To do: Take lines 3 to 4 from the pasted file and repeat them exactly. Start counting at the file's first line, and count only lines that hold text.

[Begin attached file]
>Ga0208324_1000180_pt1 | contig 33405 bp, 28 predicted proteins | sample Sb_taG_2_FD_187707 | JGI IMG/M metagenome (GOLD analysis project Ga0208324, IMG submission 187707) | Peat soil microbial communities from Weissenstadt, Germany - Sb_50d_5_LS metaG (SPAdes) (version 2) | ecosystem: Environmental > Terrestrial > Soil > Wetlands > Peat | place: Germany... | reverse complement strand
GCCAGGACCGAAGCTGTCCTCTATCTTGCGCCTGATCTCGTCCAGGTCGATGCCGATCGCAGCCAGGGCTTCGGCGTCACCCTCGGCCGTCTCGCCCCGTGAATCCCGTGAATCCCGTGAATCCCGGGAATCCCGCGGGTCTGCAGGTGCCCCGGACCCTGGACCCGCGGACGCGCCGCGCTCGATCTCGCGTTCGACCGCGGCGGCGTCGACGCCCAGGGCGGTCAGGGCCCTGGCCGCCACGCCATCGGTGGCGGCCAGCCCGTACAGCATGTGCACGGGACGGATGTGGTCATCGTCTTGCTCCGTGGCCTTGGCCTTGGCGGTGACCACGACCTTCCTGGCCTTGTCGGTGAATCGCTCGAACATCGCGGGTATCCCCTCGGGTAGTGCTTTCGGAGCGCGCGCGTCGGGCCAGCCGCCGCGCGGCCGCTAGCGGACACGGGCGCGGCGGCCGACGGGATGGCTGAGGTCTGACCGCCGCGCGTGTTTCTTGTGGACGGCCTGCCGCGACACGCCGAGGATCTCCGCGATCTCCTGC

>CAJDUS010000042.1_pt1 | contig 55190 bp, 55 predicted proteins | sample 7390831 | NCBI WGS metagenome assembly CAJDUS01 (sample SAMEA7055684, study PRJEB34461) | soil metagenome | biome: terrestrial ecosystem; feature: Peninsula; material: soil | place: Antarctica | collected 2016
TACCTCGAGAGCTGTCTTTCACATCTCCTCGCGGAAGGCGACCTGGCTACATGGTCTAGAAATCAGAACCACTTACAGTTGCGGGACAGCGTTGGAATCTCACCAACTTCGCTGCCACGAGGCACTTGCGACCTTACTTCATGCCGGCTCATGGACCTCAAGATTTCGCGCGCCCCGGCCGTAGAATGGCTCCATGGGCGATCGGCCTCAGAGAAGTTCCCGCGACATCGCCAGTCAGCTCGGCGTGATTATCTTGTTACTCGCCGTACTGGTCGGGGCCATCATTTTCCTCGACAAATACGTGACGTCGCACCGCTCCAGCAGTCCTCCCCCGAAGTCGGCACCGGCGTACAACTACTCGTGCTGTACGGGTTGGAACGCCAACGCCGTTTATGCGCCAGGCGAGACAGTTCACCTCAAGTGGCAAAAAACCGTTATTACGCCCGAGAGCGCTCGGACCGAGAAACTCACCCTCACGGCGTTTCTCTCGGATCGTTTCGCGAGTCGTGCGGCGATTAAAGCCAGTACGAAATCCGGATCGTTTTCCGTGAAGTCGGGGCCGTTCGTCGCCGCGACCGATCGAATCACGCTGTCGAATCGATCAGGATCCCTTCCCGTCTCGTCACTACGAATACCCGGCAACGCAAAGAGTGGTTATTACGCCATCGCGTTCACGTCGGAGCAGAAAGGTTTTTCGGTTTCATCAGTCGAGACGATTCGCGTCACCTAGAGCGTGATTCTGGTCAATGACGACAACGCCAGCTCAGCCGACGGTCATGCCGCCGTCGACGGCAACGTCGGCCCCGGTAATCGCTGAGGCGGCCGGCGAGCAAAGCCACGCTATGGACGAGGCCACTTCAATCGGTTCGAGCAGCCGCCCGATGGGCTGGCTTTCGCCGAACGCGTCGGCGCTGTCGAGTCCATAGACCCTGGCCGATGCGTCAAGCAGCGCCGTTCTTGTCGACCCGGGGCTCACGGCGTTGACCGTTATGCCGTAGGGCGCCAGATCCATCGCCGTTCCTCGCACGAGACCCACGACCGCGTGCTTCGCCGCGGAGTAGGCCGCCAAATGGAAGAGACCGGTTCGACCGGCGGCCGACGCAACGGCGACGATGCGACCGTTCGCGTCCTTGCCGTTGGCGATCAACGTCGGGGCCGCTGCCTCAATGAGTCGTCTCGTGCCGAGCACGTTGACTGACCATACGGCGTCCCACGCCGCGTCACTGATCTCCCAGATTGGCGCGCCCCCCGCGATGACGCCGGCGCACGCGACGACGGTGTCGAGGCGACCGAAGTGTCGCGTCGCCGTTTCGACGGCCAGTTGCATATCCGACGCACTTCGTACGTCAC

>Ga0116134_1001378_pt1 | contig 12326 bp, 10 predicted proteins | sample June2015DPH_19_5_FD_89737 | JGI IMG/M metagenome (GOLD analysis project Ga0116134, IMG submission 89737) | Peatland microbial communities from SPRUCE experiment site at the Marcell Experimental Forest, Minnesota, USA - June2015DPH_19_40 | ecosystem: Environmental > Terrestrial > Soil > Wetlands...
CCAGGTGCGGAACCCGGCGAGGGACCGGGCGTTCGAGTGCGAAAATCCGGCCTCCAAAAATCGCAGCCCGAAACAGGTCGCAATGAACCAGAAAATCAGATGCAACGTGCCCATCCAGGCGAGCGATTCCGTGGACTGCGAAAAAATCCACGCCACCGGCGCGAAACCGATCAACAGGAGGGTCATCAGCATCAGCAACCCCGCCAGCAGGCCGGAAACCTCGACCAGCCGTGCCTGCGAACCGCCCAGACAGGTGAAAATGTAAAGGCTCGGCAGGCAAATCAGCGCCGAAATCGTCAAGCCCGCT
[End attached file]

>CAJDUS010000042.1_pt1 | contig 55190 bp, 55 predicted proteins | sample 7390831 | NCBI WGS metagenome assembly CAJDUS01 (sample SAMEA7055684, study PRJEB34461) | soil metagenome | biome: terrestrial ecosystem; feature: Peninsula; material: soil | place: Antarctica | collected 2016
TACCTCGAGAGCTGTCTTTCACATCTCCTCGCGGAAGGCGACCTGGCTACATGGTCTAGAAATCAGAACCACTTACAGTTGCGGGACAGCGTTGGAATCTCACCAACTTCGCTGCCACGAGGCACTTGCGACCTTACTTCATGCCGGCTCATGGACCTCAAGATTTCGCGCGCCCCGGCCGTAGAATGGCTCCATGGGCGATCGGCCTCAGAGAAGTTCCCGCGACATCGCCAGTCAGCTCGGCGTGATTATCTTGTTACTCGCCGTACTGGTCGGGGCCATCATTTTCCTCGACAAATACGTGACGTCGCACCGCTCCAGCAGTCCTCCCCCGAAGTCGGCACCGGCGTACAACTACTCGTGCTGTACGGGTTGGAACGCCAACGCCGTTTATGCGCCAGGCGAGACAGTTCACCTCAAGTGGCAAAAAACCGTTATTACGCCCGAGAGCGCTCGGACCGAGAAACTCACCCTCACGGCGTTTCTCTCGGATCGTTTCGCGAGTCGTGCGGCGATTAAAGCCAGTACGAAATCCGGATCGTTTTCCGTGAAGTCGGGGCCGTTCGTCGCCGCGACCGATCGAATCACGCTGTCGAATCGATCAGGATCCCTTCCCGTCTCGTCACTACGAATACCCGGCAACGCAAAGAGTGGTTATTACGCCATCGCGTTCACGTCGGAGCAGAAAGGTTTTTCGGTTTCATCAGTCGAGACGATTCGCGTCACCTAGAGCGTGATTCTGGTCAATGACGACAACGCCAGCTCAGCCGACGGTCATGCCGCCGTCGACGGCAACGTCGGCCCCGGTAATCGCTGAGGCGGCCGGCGAGCAAAGCCACGCTATGGACGAGGCCACTTCAATCGGTTCGAGCAGCCGCCCGATGGGCTGGCTTTCGCCGAACGCGTCGGCGCTGTCGAGTCCATAGACCCTGGCCGATGCGTCAAGCAGCGCCGTTCTTGTCGACCCGGGGCTCACGGCGTTGACCGTTATGCCGTAGGGCGCCAGATCCATCGCCGTTCCTCGCACGAGACCCACGACCGCGTGCTTCGCCGCGGAGTAGGCCGCCAAATGGAAGAGACCGGTTCGACCGGCGGCCGACGCAACGGCGACGATGCGACCGTTCGCGTCCTTGCCGTTGGCGATCAACGTCGGGGCCGCTGCCTCAATGAGTCGTCTCGTGCCGAGCACGTTGACTGACCATACGGCGTCCCACGCCGCGTCACTGATCTCCCAGATTGGCGCGCCCCCCGCGATGACGCCGGCGCACGCGACGACGGTGTCGAGGCGACCGAAGTGTCGCGTCGCCGTTTCGACGGCCAGTTGCATATCCGACGCACTTCGTACGTCAC